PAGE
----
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Am J Pathol. 2007 Feb;170(2):658-66.

Pesticide exposure exacerbates alpha-synucleinopathy in an A53T transgenic mouse model.

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Center for Neurodegenerative Disease Research, Institute on Aging, Department of Pathology and Laboratory Medicine, University of Pennsylvania School of Medicine, 3600 Spruce St., Maloney 3, HUP, Philadelphia, PA 19104-4283, USA.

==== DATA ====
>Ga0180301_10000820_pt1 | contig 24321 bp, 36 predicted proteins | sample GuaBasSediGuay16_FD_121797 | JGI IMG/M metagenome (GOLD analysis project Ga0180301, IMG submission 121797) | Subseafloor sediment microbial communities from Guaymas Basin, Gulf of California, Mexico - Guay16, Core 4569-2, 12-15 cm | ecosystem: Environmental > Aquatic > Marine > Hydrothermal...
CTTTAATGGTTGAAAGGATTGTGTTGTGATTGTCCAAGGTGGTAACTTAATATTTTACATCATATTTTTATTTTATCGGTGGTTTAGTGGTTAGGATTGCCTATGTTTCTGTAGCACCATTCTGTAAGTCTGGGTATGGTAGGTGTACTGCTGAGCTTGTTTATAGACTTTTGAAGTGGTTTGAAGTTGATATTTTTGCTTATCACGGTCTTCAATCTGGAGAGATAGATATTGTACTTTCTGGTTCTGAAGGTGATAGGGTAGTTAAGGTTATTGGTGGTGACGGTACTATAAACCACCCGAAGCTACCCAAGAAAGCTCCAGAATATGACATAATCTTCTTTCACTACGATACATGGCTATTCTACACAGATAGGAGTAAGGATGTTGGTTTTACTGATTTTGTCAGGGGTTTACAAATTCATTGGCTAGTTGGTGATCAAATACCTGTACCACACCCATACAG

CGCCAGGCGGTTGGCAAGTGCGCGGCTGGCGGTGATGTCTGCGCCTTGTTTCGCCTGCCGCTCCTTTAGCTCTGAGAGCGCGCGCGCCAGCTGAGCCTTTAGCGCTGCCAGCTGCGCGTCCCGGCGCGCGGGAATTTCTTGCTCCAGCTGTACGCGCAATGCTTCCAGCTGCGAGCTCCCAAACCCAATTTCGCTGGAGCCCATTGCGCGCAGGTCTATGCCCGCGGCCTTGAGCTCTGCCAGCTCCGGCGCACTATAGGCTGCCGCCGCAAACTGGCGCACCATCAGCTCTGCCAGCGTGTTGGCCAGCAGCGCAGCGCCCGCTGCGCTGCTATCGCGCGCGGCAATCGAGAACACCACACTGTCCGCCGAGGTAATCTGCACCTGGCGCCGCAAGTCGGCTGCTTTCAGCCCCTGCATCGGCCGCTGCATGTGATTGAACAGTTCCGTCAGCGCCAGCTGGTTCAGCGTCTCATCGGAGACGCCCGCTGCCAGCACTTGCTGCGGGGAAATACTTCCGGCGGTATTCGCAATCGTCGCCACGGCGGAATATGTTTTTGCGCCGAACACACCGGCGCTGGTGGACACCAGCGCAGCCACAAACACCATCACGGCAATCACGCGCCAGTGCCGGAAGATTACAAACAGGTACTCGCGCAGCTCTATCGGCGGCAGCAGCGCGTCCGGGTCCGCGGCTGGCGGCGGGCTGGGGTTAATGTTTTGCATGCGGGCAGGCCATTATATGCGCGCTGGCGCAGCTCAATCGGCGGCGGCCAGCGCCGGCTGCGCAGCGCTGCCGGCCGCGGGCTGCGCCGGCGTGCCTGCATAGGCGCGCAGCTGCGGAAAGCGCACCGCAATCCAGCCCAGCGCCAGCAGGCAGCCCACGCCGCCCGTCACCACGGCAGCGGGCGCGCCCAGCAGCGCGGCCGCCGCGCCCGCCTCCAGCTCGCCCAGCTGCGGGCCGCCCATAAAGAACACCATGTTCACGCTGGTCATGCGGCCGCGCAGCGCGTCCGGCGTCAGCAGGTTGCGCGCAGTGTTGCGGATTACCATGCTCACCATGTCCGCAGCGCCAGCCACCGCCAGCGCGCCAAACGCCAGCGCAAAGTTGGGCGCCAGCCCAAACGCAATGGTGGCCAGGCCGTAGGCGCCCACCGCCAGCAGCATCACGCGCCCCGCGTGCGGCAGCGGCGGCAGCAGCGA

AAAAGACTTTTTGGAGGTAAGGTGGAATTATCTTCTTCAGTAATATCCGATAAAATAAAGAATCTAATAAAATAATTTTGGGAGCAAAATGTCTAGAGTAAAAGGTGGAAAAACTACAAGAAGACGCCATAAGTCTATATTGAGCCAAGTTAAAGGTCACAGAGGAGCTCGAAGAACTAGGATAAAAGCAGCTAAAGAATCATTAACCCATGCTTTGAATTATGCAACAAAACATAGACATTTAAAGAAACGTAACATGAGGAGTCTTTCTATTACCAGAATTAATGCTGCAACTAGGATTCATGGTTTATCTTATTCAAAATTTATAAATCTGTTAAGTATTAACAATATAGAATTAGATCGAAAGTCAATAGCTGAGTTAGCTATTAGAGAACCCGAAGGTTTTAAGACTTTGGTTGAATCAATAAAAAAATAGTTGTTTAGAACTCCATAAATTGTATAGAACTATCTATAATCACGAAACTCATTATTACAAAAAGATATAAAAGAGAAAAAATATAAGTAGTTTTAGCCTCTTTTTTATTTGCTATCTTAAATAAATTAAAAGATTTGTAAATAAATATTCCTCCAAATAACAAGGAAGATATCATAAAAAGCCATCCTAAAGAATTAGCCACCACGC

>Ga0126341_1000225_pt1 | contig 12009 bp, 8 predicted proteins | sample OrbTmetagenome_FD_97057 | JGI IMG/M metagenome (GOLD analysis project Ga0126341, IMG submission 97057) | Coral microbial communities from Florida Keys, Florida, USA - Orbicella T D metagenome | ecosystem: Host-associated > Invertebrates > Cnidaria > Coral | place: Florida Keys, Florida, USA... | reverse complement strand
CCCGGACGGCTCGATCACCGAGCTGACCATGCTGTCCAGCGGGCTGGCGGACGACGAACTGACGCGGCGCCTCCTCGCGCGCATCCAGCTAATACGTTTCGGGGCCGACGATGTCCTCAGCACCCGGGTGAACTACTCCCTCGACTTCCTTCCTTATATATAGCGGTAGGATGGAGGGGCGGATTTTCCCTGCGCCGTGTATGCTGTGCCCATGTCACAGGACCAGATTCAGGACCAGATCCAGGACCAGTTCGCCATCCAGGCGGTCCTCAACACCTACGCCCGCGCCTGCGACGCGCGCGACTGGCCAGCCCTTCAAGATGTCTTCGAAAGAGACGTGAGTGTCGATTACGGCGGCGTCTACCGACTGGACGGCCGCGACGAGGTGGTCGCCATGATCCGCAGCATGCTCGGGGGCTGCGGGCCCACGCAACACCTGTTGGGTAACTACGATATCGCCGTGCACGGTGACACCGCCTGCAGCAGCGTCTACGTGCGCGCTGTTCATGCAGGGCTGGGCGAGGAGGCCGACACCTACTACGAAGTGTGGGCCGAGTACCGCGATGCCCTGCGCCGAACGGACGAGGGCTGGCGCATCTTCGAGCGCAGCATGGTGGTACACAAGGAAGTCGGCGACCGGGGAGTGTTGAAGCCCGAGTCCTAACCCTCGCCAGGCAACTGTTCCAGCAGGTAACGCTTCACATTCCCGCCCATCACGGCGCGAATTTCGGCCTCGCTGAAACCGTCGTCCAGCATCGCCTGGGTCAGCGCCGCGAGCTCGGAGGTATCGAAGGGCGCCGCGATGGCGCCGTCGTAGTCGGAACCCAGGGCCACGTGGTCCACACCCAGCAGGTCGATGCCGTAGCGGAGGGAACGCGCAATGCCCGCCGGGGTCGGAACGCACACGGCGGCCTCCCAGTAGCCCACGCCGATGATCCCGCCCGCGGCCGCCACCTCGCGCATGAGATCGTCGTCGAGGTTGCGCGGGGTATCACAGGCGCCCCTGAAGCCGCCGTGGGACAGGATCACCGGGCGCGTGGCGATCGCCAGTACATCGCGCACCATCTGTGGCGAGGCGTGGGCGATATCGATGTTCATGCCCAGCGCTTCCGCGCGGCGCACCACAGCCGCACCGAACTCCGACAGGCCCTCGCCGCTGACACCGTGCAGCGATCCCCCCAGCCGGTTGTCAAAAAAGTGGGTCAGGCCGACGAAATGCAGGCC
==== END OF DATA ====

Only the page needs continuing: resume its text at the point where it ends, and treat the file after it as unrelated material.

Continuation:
The factors initiating or contributing to the pathogenesis of Parkinson's disease and related neurodegenerative synucleinopathies are still largely unclear, but environmental factors such as pesticides have been implicated. In this study, A53T mutant human alpha-synuclein transgenic mice (M83), which develop alpha-synuclein neuropathology, were treated with the pesticides paraquat and maneb (either singly or together), and their effects were analyzed. Immunohistochemical and biochemical analyses showed that chronic treatment of M83 transgenic mice with both pesticides (but not with either pesticide alone) drastically increased neuronal alpha-synuclein pathology throughout the central nervous system including the hippocampus, cerebellum, and sensory and auditory cortices. alpha-Synuclein-associated mitochondrial degeneration was observed in M83 but not in wild-type alpha-synuclein transgenic mice. Because alpha-synuclein inclusions accumulated in pesticide-exposed M83 transgenic mice without a motor phenotype, we conclude that alpha-synuclein aggregate formation precedes disease onset. These studies support the notion that environmental factors causing nitrative damage are closely linked to mechanisms underlying the formation of alpha-synuclein pathologies and the onset of Parkinson's-like neurodegeneration.

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